The Gauntlet

Driving through Central America is pretty cool, you can drive from one side of a country to the other in a single day or decide to stay a month or more really getting to know a place.

South America, is a bit different. Most of the countries on this continent are MASSIVE. You really need to adjust your scales when thinking of driving distances in South America vs Central America.

Sometime back in Panama we were speaking with our friend Vanessa about coming down to visit. We weren’t exactly sure WHEN but we knew we would eventually make it Peru, home of Machu Picchu. The quintessential tourist destination in South America. A quasi-gameplan was set for Vanessa to fly into Lima, Peru where we would pick her up and then drive to Machu Picchu. I quickly glanced at the map online, Lima to Machu Picchu was only like 1.5 inches on the map. No big deal. A tentative date was set, plane tickets were purchased and we didn’t really think about it further.

As our friends arrival date approached I finally starting looking into the logistics of this upcoming excursion. From our homebase here in Huanchaco it was a 9-hour drive to Lima. From Lima it was a nice and easy… TWENTY HOUR drive from Lima to Cusco.


That’s 2 solid days of driving on either side of the trip, effectively knocking her 7 day vacation down to a 3-day vacation.

We started scrambling for alternatives, we looked into flights from Huanchaco to Lima and Lima to Cusco. The last minute flights were going to be expensive, more than we could afford on our dwindling budget. I crafted a solution I like to call…


1. Wake up buttcrack early in Huanchaco
2. Drive 9 hours to Lima
3. Pick up Vanessa from Lima airport at 10PM
4. Drive 7 hours from Lima to Nazca throughout the night.
6. Arrive in Nazca, if the sun is not up yet, sleep for a few minutes.
7. Once there is enough light, hit the hairpinned highway up into the mountains towards Cusco, drive drive drive drive 13 hours.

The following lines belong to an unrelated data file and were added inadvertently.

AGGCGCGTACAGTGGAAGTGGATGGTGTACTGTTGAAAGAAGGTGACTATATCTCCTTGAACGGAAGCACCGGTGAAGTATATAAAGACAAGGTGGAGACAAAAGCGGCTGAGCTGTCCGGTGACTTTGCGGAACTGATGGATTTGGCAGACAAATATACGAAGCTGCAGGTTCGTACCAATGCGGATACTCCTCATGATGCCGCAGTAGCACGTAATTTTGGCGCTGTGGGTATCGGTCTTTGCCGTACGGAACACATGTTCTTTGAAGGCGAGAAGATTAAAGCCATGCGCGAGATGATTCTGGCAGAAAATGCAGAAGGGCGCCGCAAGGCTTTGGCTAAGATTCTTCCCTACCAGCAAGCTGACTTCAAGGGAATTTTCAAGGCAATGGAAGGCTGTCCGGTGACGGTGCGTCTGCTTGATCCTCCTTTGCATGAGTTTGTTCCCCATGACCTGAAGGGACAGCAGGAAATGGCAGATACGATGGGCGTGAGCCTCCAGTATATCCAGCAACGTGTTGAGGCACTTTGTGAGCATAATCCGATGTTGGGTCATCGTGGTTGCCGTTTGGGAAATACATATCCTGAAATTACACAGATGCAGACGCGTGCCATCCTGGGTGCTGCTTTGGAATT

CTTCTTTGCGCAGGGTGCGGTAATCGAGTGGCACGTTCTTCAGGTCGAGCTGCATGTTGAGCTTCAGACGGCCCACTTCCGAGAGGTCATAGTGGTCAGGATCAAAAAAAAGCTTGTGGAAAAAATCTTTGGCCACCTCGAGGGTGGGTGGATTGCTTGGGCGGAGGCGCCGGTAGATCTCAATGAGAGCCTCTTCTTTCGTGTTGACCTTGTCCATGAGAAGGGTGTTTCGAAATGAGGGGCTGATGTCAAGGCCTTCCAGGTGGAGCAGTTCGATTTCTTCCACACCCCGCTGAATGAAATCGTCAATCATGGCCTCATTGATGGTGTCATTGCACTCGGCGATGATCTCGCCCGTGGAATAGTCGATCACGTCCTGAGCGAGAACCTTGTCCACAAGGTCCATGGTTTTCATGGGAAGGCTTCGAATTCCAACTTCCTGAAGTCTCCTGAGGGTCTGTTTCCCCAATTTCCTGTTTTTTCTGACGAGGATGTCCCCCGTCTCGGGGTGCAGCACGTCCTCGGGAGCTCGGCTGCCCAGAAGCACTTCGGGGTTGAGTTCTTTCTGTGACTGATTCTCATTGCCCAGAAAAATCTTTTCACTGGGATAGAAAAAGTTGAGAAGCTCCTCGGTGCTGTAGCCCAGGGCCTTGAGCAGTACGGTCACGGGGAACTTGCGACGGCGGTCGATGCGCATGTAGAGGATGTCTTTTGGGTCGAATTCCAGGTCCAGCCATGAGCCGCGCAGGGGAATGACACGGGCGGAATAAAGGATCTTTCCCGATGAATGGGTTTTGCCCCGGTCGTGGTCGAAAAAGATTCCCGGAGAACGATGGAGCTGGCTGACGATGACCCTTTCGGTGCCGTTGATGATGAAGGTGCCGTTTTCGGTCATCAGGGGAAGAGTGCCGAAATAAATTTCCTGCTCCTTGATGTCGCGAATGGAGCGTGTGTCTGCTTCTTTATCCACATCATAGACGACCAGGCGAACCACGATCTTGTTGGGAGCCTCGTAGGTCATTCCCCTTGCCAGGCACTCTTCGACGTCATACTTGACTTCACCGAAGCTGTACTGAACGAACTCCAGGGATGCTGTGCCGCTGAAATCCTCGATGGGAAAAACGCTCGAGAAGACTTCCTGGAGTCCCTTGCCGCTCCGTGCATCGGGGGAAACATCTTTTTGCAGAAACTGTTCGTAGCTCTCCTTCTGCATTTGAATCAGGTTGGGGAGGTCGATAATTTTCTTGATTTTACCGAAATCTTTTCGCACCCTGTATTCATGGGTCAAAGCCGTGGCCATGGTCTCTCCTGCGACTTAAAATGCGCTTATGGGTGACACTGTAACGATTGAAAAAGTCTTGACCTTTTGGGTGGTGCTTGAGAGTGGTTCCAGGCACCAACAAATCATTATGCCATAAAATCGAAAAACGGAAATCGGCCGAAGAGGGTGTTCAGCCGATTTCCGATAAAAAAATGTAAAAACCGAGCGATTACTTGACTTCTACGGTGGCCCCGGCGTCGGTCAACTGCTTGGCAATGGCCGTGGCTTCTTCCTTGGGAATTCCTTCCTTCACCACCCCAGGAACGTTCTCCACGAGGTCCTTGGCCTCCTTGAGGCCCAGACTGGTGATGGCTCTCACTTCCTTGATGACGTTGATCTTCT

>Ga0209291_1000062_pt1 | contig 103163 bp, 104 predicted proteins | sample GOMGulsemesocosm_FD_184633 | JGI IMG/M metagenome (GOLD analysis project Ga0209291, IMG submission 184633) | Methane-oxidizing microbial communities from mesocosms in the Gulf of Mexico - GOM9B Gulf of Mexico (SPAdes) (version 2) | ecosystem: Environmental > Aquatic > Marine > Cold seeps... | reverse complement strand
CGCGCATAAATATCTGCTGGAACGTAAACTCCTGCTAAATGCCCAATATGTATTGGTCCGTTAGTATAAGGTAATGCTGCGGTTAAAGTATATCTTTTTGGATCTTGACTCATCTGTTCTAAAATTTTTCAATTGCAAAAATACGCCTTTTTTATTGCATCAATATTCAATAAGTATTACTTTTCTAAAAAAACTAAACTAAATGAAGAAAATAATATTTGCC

8. Arrive in Cusco. Collapse into lifeless ball on ground.

Close to 30 hours of driving in a span of 48 hours. It sounded do-able, certainly not fun but I knew the 4Runner could handle it, if I could. Lauren called me crazy, she said we should just take our time. But now that “The Gauntlet” was crafted in my mind there would be no turning back. It was “Me VS The Road”

We packed up the truck and hit the road south.

We passed beautiful coastline and expansive deserts on our way to Lima.

Peru is jammed with so much history that occasionally you just randomly stumble across it. This adobe fortress rises up out of the desert on the side of the PanAmerican highway. I later learned that is it is the Fortress of Paramonga, part of the Chimu empire. We visited the Chimu capital, ChanChan, in our last post.

After a long day of driving we finally made it to Lima. Ugh. I hate driving in cities, especially Peruvian cities. Peruvian drivers are the WORST we have encountered on the trip thus far. Driving in Lima is truly a no-holds-barred grudge match. I have seen more than 1 public bus swap paint with a taxi cab while jockeying for position. Luckily we drive a big rusted/dented truck with gnarly steel bumpers on either end, add in the fact that I also drive like a madman and we have our own dog in the fight.

We posted up in Lima, caught some quick winks, and headed to the airport. The 10PM airport pickup went off without a hitch. We threw Vanessa in the back of the truck and hit the road. Lauren climbed back there as well and the ladies started chatting away about girly things.